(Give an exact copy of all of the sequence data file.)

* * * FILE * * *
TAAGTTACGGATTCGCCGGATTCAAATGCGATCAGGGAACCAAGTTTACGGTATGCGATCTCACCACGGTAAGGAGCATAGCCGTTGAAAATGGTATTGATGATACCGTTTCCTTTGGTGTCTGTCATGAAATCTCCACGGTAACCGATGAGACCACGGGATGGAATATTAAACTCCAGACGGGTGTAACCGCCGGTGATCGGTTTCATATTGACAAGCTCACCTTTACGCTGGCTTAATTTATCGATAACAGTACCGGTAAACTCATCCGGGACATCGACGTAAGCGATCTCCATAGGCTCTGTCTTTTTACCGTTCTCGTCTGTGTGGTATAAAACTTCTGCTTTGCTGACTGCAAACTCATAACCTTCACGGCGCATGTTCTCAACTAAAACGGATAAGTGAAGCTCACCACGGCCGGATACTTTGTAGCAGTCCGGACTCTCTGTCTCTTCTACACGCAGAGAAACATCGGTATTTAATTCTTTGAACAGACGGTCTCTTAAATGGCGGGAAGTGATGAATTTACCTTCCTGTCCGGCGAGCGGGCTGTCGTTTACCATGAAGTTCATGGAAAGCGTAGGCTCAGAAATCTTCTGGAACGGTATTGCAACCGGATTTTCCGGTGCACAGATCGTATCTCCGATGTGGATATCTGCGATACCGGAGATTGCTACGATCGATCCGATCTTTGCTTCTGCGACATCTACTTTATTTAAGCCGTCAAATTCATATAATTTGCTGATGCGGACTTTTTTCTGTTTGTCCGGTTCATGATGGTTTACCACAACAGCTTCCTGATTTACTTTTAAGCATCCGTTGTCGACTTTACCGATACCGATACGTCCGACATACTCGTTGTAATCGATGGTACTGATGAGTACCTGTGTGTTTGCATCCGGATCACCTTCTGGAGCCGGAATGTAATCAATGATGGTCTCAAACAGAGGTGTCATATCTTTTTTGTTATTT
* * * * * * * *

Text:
TAAGTTACGGATTCGCCGGATTCAAATGCGATCAGGGAACCAAGTTTACGGTATGCGATCTCACCACGGTAAGGAGCATAGCCGTTGAAAATGGTATTGATGATACCGTTTCCTTTGGTGTCTGTCATGAAATCTCCACGGTAACCGATGAGACCACGGGATGGAATATTAAACTCCAGACGGGTGTAACCGCCGGTGATCGGTTTCATATTGACAAGCTCACCTTTACGCTGGCTTAATTTATCGATAACAGTACCGGTAAACTCATCCGGGACATCGACGTAAGCGATCTCCATAGGCTCTGTCTTTTTACCGTTCTCGTCTGTGTGGTATAAAACTTCTGCTTTGCTGACTGCAAACTCATAACCTTCACGGCGCATGTTCTCAACTAAAACGGATAAGTGAAGCTCACCACGGCCGGATACTTTGTAGCAGTCCGGACTCTCTGTCTCTTCTACACGCAGAGAAACATCGGTATTTAATTCTTTGAACAGACGGTCTCTTAAATGGCGGGAAGTGATGAATTTACCTTCCTGTCCGGCGAGCGGGCTGTCGTTTACCATGAAGTTCATGGAAAGCGTAGGCTCAGAAATCTTCTGGAACGGTATTGCAACCGGATTTTCCGGTGCACAGATCGTATCTCCGATGTGGATATCTGCGATACCGGAGATTGCTACGATCGATCCGATCTTTGCTTCTGCGACATCTACTTTATTTAAGCCGTCAAATTCATATAATTTGCTGATGCGGACTTTTTTCTGTTTGTCCGGTTCATGATGGTTTACCACAACAGCTTCCTGATTTACTTTTAAGCATCCGTTGTCGACTTTACCGATACCGATACGTCCGACATACTCGTTGTAATCGATGGTACTGATGAGTACCTGTGTGTTTGCATCCGGATCACCTTCTGGAGCCGGAATGTAATCAATGATGGTCTCAAACAGAGGTGTCATATCTTTTTTGTTATTT